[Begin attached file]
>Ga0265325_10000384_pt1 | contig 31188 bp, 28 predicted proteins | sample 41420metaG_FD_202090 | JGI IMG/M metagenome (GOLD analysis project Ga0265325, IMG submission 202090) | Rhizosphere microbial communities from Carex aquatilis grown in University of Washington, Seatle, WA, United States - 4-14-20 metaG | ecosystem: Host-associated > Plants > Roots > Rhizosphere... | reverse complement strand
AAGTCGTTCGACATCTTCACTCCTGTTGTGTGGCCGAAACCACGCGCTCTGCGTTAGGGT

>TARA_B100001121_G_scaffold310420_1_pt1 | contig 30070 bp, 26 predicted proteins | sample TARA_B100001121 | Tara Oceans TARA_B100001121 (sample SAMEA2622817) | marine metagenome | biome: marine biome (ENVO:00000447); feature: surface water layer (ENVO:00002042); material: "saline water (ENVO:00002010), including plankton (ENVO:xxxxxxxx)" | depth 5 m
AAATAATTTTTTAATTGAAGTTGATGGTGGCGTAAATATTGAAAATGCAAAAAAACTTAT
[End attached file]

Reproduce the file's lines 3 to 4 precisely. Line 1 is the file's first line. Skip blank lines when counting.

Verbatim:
>TARA_B100001121_G_scaffold310420_1_pt1 | contig 30070 bp, 26 predicted proteins | sample TARA_B100001121 | Tara Oceans TARA_B100001121 (sample SAMEA2622817) | marine metagenome | biome: marine biome (ENVO:00000447); feature: surface water layer (ENVO:00002042); material: "saline water (ENVO:00002010), including plankton (ENVO:xxxxxxxx)" | depth 5 m
AAATAATTTTTTAATTGAAGTTGATGGTGGCGTAAATATTGAAAATGCAAAAAAACTTAT